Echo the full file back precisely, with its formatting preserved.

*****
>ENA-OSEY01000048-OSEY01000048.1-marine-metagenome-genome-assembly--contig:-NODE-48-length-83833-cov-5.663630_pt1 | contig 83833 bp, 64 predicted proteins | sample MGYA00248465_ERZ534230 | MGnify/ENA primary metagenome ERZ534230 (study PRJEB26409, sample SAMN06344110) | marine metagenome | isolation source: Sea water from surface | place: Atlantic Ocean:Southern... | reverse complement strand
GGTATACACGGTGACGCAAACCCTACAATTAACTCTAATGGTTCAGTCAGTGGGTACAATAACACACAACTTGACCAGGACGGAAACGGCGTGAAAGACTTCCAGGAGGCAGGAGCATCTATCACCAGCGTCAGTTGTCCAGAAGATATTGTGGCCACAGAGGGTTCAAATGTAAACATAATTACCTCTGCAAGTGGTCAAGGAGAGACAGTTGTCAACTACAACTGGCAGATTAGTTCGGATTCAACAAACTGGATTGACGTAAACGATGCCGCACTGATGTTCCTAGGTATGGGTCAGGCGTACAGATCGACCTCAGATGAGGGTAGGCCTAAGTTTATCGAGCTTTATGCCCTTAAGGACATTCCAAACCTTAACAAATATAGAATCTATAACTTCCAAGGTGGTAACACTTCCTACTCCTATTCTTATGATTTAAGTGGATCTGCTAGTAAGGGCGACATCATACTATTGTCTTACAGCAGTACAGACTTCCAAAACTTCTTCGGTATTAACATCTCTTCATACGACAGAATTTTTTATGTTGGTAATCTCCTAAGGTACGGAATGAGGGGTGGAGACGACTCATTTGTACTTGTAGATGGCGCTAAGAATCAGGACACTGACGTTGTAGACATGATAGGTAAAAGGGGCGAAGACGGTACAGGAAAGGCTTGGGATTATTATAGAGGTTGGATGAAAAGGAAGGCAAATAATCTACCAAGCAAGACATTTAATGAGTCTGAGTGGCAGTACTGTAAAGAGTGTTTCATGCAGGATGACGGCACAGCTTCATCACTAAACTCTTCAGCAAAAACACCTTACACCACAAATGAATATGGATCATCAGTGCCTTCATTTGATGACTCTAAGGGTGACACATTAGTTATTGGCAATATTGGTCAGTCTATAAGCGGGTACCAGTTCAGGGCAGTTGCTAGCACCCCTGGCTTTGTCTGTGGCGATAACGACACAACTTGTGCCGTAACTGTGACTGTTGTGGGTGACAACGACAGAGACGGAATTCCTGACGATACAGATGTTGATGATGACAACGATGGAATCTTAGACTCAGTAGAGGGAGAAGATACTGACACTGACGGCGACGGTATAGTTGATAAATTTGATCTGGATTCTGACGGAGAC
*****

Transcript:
>ENA-OSEY01000048-OSEY01000048.1-marine-metagenome-genome-assembly--contig:-NODE-48-length-83833-cov-5.663630_pt1 | contig 83833 bp, 64 predicted proteins | sample MGYA00248465_ERZ534230 | MGnify/ENA primary metagenome ERZ534230 (study PRJEB26409, sample SAMN06344110) | marine metagenome | isolation source: Sea water from surface | place: Atlantic Ocean:Southern... | reverse complement strand
GGTATACACGGTGACGCAAACCCTACAATTAACTCTAATGGTTCAGTCAGTGGGTACAATAACACACAACTTGACCAGGACGGAAACGGCGTGAAAGACTTCCAGGAGGCAGGAGCATCTATCACCAGCGTCAGTTGTCCAGAAGATATTGTGGCCACAGAGGGTTCAAATGTAAACATAATTACCTCTGCAAGTGGTCAAGGAGAGACAGTTGTCAACTACAACTGGCAGATTAGTTCGGATTCAACAAACTGGATTGACGTAAACGATGCCGCACTGATGTTCCTAGGTATGGGTCAGGCGTACAGATCGACCTCAGATGAGGGTAGGCCTAAGTTTATCGAGCTTTATGCCCTTAAGGACATTCCAAACCTTAACAAATATAGAATCTATAACTTCCAAGGTGGTAACACTTCCTACTCCTATTCTTATGATTTAAGTGGATCTGCTAGTAAGGGCGACATCATACTATTGTCTTACAGCAGTACAGACTTCCAAAACTTCTTCGGTATTAACATCTCTTCATACGACAGAATTTTTTATGTTGGTAATCTCCTAAGGTACGGAATGAGGGGTGGAGACGACTCATTTGTACTTGTAGATGGCGCTAAGAATCAGGACACTGACGTTGTAGACATGATAGGTAAAAGGGGCGAAGACGGTACAGGAAAGGCTTGGGATTATTATAGAGGTTGGATGAAAAGGAAGGCAAATAATCTACCAAGCAAGACATTTAATGAGTCTGAGTGGCAGTACTGTAAAGAGTGTTTCATGCAGGATGACGGCACAGCTTCATCACTAAACTCTTCAGCAAAAACACCTTACACCACAAATGAATATGGATCATCAGTGCCTTCATTTGATGACTCTAAGGGTGACACATTAGTTATTGGCAATATTGGTCAGTCTATAAGCGGGTACCAGTTCAGGGCAGTTGCTAGCACCCCTGGCTTTGTCTGTGGCGATAACGACACAACTTGTGCCGTAACTGTGACTGTTGTGGGTGACAACGACAGAGACGGAATTCCTGACGATACAGATGTTGATGATGACAACGATGGAATCTTAGACTCAGTAGAGGGAGAAGATACTGACACTGACGGCGACGGTATAGTTGATAAATTTGATCTGGATTCTGACGGAGAC